NASA announced during a press conference that the Boeing Starliner’s debut crewed mission launch has been delayed to July 21 due to the certification process required for the spacecraft’s parachute systems.
NASA announced during a press conference on Wednesday (March 29) that Boeing’s Starliner spacecraft would launch on its maiden crewed voyage no earlier than July 21.
Starliner will launch on a United Launch Alliance Atlas V rocket from Space Launch Complex-41 at Cape Canaveral Space Force Station in Florida before it docks with the International Space Station.
The crewed Starliner OFT-2 mission was initially scheduled to launch in April but the launch had to be delayed to the certification processes required to give it an interim human rating.
According to Steve Stich, manager of NASA’s commercial crew program, most of the tests required to certify the flight are on track to being completed but the testing required for the parachute systems is what is delaying the launch.
“We didn’t run into any issues during the certification process. It took us longer to get the product (Starliner) to NASA and it is taking them a long time to review the product with us,” said Mark Nappi, when asked about whether teams from the space agency and Boeing ran into any issues during the certification process. Nappi is a vice president and program manager for the CST-100 Starliner at Boeing.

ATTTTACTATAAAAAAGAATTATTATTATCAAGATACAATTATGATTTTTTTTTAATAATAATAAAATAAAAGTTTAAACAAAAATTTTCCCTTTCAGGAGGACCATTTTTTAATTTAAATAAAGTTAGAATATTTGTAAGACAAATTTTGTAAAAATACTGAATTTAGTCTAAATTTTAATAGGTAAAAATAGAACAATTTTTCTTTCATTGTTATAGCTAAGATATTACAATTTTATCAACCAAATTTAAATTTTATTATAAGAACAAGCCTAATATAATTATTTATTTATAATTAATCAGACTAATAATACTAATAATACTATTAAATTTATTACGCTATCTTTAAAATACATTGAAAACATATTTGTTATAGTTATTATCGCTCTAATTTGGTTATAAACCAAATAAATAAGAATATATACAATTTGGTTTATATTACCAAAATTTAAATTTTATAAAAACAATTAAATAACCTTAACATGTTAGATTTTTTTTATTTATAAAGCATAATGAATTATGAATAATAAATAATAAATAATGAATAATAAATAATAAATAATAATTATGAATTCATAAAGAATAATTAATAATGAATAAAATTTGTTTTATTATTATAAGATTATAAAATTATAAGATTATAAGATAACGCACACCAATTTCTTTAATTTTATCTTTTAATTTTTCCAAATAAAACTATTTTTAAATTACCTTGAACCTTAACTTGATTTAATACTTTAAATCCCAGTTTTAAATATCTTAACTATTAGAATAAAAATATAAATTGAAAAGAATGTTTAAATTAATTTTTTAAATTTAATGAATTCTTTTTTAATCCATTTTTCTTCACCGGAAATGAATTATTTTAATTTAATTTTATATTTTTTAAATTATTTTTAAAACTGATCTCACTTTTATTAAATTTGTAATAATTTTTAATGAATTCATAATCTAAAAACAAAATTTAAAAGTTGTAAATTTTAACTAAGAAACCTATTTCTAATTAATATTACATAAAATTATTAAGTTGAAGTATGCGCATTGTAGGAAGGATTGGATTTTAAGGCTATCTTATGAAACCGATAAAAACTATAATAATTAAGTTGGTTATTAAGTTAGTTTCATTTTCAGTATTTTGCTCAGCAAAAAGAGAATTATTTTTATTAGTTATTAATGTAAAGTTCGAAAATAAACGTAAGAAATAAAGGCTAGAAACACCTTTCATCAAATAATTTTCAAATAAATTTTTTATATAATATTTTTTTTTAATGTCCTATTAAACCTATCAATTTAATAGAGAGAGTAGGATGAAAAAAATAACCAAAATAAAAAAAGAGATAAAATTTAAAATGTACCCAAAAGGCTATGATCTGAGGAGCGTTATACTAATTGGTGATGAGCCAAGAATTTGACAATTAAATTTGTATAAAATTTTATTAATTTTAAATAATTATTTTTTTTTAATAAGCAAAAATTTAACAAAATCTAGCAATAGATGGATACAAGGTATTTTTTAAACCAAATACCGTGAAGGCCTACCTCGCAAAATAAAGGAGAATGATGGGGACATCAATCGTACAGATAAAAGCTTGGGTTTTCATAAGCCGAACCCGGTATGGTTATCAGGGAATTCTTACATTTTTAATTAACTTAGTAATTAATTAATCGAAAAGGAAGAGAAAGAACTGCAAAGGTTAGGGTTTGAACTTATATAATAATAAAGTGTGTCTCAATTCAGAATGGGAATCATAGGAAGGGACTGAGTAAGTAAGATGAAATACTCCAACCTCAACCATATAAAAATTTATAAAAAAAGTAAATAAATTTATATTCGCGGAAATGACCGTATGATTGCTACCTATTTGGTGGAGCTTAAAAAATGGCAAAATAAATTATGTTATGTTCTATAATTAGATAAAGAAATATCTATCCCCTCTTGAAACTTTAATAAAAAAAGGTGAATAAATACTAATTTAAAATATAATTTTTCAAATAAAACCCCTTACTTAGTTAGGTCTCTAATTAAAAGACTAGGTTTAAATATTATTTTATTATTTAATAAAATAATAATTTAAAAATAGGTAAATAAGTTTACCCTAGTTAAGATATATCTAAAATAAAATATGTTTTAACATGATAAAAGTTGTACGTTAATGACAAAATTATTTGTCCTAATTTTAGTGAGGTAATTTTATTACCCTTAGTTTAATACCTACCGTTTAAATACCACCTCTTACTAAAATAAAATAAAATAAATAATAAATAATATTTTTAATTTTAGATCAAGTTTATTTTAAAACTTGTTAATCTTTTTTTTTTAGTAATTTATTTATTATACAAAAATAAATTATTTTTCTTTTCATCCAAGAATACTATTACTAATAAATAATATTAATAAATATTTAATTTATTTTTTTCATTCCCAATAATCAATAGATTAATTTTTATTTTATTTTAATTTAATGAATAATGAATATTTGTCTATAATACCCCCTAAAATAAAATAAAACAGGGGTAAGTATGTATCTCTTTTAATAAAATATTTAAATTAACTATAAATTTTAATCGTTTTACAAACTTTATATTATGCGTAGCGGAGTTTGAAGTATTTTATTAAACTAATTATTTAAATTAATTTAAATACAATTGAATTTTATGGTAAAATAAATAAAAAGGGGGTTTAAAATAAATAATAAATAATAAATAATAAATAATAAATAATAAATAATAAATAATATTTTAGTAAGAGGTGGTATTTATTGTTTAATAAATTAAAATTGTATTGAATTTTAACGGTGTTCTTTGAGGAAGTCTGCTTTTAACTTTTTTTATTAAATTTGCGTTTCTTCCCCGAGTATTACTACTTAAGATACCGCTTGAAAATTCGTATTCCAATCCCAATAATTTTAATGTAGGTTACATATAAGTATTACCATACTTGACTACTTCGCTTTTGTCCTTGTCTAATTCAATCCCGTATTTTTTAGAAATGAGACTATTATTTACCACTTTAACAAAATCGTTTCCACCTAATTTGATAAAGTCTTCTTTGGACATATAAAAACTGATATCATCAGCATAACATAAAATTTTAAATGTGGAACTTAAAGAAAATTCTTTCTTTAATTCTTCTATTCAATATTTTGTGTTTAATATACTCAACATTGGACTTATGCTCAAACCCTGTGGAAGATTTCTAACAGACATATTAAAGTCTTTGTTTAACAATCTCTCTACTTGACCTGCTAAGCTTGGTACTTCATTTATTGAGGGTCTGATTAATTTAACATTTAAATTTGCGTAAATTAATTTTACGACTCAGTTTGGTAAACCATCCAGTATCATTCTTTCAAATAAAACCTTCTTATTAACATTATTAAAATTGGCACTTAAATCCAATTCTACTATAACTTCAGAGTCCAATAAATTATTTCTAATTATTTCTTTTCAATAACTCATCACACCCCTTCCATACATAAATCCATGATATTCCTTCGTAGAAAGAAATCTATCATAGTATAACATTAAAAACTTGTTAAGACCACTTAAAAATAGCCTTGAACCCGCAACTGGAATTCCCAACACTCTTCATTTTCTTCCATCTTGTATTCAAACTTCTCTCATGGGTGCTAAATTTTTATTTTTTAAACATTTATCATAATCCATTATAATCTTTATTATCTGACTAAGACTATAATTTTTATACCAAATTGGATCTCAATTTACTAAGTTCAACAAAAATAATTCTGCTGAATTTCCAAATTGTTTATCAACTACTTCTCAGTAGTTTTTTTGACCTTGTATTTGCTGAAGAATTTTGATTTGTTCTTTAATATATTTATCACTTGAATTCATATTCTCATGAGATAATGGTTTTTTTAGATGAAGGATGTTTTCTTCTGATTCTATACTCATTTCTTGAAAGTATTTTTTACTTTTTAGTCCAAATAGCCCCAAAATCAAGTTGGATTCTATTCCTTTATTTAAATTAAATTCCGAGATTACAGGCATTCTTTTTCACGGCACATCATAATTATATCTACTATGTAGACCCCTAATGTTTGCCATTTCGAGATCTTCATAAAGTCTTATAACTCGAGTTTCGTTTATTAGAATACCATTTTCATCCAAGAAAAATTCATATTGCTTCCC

As part of the ten-day mission, Starliner will dock at the International Space Station before returning to land on Earth about a week later.
This end-to-end test flight will prove that the system is ready to fly crew to the space station just like rival SpaceX’s Crew Dragon. According to Stich, it is very important for NASA to have a second launch service provider apart from SpaceX.
NASA astronaut Butch Wilmore, commander of the mission and Suni Williams, who will be the pilot will hitch a ride to ISS as part of Starliner’s first crewed mission. During the eight days that they will spend on the space station, they will work with the rest of the ISS crew on ongoing research work.
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